Recorded on July 23, 2017
Thirty years after Ronald Reagan’s famous denouncement of the Berlin Wall, Peter Robinson reflects on writing the Brandenburg Gate speech and why it was so important to include the now memorable words, “Mr. Gorbachev, tear down this wall!” Pat Sajak, host of Wheel of Fortune, turns the tables on Uncommon Knowledge’s host, Peter Robinson, sitting him down in the interview chair to discuss that famous speech and his journey to becoming Ronald Reagan’s speechwriter.
Peter Robinson's journey to becoming Ronald Reagan's speechwriter began in Oxford as he was trying his hand at becoming a novelist. After a year of writing a book Peter wasn't thrilled with, William H. Buckley advised him to try to become a speechwriter in Washington, DC. Peter left Oxford and. after a series of interviews, was given the task of speechwriting for then vice president George H. W. Bush and eventually became a speechwriter for President Ronald Reagan.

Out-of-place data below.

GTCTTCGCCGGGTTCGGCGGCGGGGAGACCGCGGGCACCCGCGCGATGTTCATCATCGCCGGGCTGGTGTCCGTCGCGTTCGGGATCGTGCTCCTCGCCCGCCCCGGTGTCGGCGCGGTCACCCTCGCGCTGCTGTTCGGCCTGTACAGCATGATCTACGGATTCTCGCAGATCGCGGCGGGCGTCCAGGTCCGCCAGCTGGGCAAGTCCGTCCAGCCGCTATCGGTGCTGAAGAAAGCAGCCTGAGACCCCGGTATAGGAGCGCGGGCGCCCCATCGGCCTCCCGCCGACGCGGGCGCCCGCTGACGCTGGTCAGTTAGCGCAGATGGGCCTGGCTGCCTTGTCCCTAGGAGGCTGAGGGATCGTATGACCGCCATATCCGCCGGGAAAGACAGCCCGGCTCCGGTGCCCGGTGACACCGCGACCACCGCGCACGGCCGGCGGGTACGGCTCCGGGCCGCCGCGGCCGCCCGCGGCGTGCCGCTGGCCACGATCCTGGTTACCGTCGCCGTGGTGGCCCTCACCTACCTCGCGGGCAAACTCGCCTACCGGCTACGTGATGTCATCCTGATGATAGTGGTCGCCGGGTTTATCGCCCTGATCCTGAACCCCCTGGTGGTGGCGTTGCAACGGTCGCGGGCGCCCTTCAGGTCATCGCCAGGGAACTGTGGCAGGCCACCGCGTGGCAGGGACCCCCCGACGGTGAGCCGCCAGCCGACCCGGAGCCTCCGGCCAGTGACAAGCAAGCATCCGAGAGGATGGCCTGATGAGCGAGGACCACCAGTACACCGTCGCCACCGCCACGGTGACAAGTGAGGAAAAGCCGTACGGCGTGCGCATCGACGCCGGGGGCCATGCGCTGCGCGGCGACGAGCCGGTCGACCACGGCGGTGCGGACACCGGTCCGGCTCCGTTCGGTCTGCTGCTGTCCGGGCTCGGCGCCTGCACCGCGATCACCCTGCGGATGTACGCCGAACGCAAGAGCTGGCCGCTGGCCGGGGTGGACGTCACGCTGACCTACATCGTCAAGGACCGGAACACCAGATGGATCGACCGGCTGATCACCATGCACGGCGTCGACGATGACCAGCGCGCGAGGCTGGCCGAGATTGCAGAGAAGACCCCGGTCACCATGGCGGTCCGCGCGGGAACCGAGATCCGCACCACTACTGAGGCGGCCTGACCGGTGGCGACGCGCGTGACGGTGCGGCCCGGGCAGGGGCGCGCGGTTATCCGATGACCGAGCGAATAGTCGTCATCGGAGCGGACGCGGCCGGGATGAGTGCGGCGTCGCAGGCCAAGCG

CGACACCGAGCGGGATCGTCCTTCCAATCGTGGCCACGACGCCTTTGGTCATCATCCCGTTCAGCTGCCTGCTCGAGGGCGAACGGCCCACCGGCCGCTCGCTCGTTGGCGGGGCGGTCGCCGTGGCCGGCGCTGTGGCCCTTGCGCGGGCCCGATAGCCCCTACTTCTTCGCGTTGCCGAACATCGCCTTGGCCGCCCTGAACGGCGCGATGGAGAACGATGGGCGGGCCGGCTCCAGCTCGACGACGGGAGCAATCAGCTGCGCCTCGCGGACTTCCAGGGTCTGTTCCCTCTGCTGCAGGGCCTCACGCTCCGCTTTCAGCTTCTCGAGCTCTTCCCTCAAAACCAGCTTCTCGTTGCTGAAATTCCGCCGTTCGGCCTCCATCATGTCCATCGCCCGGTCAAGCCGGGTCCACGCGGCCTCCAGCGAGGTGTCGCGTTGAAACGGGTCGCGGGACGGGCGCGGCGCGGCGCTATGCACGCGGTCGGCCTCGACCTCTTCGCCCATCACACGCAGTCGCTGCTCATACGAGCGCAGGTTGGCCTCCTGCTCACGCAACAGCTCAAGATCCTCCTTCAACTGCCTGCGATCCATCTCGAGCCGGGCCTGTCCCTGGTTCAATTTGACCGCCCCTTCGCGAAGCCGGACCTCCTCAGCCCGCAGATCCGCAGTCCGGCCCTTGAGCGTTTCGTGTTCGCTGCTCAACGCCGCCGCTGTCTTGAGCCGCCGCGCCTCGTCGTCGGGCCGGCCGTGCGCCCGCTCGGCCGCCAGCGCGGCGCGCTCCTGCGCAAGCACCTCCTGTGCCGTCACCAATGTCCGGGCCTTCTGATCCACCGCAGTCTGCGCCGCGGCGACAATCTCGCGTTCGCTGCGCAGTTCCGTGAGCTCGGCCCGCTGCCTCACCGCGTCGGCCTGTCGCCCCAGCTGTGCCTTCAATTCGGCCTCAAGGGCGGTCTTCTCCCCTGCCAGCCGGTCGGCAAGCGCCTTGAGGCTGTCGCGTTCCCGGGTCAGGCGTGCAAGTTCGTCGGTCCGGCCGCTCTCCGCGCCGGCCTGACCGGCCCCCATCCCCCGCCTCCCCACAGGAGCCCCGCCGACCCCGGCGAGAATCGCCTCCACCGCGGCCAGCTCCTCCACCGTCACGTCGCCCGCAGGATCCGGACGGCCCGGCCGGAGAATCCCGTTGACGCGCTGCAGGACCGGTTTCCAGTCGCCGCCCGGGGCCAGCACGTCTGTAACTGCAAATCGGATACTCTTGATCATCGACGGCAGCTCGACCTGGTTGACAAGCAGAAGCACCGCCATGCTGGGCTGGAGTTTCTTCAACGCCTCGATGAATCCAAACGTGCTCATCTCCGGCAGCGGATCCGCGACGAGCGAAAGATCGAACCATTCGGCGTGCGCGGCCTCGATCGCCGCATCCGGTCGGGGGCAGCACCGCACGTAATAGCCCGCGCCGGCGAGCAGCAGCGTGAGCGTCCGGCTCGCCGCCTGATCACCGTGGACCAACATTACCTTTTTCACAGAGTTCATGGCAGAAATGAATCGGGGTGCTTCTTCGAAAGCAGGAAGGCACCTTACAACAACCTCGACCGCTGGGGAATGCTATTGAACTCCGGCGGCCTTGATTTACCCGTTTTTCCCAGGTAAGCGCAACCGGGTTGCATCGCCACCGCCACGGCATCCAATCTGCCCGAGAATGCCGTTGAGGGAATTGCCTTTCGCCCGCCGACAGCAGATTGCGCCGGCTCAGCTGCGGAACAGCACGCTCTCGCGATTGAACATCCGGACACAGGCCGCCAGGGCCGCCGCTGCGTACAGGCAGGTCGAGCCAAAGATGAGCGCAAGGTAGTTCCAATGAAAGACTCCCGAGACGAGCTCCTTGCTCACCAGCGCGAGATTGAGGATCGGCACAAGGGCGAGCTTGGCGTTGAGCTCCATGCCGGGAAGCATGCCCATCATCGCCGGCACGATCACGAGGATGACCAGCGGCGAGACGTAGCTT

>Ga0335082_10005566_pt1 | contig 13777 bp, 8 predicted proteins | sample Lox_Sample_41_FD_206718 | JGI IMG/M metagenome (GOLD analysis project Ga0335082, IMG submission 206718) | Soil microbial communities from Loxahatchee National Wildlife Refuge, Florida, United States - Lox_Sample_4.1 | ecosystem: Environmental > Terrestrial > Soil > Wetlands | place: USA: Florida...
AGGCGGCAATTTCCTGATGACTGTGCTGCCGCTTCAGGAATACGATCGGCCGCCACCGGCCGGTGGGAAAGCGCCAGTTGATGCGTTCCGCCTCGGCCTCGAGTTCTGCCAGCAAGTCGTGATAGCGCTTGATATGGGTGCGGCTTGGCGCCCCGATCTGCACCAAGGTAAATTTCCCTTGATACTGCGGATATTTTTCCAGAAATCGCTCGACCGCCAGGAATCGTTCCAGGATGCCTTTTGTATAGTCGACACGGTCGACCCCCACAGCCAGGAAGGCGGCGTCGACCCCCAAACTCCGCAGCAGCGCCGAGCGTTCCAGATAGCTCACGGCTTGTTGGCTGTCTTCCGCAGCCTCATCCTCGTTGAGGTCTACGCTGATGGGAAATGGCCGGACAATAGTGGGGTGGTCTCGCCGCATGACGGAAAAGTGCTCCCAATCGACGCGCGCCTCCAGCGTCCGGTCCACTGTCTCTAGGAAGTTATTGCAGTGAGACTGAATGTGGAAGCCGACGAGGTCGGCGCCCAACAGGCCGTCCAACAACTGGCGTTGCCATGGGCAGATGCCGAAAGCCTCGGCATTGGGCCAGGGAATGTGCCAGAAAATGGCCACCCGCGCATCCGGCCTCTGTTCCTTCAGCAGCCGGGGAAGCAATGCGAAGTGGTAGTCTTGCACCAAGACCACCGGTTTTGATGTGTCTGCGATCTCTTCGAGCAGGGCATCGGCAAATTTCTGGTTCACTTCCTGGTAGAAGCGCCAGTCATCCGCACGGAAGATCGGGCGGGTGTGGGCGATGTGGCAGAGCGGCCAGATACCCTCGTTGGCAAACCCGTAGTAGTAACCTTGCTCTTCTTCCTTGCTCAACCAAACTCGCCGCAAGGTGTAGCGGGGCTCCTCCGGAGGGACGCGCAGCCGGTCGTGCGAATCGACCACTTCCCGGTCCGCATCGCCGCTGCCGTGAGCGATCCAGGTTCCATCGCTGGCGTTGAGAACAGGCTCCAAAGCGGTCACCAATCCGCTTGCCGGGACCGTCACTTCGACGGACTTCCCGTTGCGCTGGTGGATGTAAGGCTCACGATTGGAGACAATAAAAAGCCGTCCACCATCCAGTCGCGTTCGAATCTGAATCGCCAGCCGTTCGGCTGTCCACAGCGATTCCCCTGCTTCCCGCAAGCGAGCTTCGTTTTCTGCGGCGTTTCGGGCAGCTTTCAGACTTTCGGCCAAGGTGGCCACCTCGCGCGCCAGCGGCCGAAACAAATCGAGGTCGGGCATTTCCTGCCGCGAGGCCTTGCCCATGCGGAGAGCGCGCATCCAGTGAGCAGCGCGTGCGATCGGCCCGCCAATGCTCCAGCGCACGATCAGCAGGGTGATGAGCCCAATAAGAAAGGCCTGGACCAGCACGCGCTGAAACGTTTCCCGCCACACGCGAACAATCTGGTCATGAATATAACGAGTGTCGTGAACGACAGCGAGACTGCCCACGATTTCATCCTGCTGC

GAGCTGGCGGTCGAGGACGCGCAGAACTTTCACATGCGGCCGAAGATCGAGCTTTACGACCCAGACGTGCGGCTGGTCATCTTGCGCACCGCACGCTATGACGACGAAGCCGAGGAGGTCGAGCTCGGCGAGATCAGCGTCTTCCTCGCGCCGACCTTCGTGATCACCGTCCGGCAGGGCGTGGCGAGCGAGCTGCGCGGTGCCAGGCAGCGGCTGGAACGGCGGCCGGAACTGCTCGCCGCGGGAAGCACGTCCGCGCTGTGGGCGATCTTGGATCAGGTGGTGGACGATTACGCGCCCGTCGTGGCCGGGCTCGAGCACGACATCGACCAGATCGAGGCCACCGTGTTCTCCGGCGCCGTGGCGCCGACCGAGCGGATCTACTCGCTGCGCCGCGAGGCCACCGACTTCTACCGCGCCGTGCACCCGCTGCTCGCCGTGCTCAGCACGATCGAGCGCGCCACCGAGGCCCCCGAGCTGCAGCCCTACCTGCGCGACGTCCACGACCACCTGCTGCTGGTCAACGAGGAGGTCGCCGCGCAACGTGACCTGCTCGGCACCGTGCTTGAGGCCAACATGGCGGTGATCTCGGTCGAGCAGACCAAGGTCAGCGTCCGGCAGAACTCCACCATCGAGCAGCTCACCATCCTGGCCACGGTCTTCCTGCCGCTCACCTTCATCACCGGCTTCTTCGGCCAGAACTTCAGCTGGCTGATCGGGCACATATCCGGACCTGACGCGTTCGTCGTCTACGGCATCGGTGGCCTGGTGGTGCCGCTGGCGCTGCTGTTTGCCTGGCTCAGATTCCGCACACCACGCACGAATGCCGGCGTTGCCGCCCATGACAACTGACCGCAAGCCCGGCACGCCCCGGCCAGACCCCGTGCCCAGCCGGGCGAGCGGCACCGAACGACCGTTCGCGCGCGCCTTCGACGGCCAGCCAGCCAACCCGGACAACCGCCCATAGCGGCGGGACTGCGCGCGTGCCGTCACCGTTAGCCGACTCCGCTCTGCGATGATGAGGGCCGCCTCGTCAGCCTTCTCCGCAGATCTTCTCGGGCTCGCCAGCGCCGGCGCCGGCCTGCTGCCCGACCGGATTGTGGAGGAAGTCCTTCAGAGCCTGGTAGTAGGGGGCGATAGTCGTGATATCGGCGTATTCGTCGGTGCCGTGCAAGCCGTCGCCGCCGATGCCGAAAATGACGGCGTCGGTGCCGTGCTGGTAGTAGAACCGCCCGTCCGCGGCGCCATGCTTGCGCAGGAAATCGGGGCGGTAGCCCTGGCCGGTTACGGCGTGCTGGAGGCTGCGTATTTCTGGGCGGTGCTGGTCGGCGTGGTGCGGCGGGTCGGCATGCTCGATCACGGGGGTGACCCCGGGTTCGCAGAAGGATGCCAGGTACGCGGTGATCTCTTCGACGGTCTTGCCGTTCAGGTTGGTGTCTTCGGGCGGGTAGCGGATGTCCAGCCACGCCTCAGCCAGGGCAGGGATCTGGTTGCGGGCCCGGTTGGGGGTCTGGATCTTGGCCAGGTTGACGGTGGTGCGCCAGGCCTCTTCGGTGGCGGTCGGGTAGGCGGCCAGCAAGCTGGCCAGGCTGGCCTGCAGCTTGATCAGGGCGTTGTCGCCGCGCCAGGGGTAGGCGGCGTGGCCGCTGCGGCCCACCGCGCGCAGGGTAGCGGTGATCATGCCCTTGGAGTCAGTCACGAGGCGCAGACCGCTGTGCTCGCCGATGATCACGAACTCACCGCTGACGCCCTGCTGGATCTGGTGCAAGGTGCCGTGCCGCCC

Five years after Peter Robinson became President Reagan's speechwriter it was Peter's turn to write one of the president's important speeches of the year to be delivered in Berlin during the height of the Cold War. To get the speech right, Peter spent a day and half in West Berlin researching the points of view of diplomats and politicians, all of whom all made it seem as though the Berlin Wall was something people hardly noticed any more. This view turned out to not be shared by the citizens of West Berlin, as Peter discovered later that evening when he sat down to dinner with citizens of West Berlin, where the dinner host said if Mr. Gorbachev is serious about perestroika he'd get rid of this wall. Peter’s dinner hosts went on to talk about how much they missed their families whom they hadn’t seen in decades because, though they lived just a mile away, the wall stood between them. That statement and the sentiments of the people of West Berlin struck Peter; after a series of drafts he came up with the now well-known line, "Mr. Gorbachev, tear down this wall!" That line, however, almost didn’t make it into the final draft of the speech as various advisers counseled against it and tried to persuade Peter and President Reagan to remove it. In the end, though, President Reagan insisted, and the line was kept in and remains to this day one of his most famous statements.